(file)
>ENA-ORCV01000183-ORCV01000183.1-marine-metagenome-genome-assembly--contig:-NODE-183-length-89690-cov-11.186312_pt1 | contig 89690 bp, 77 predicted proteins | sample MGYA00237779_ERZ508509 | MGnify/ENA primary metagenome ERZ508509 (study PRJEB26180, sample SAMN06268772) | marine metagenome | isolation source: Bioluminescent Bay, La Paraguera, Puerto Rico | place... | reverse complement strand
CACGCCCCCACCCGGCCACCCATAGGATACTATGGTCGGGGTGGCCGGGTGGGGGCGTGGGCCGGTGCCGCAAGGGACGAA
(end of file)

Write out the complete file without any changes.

>ENA-ORCV01000183-ORCV01000183.1-marine-metagenome-genome-assembly--contig:-NODE-183-length-89690-cov-11.186312_pt1 | contig 89690 bp, 77 predicted proteins | sample MGYA00237779_ERZ508509 | MGnify/ENA primary metagenome ERZ508509 (study PRJEB26180, sample SAMN06268772) | marine metagenome | isolation source: Bioluminescent Bay, La Paraguera, Puerto Rico | place... | reverse complement strand
CACGCCCCCACCCGGCCACCCATAGGATACTATGGTCGGGGTGGCCGGGTGGGGGCGTGGGCCGGTGCCGCAAGGGACGAA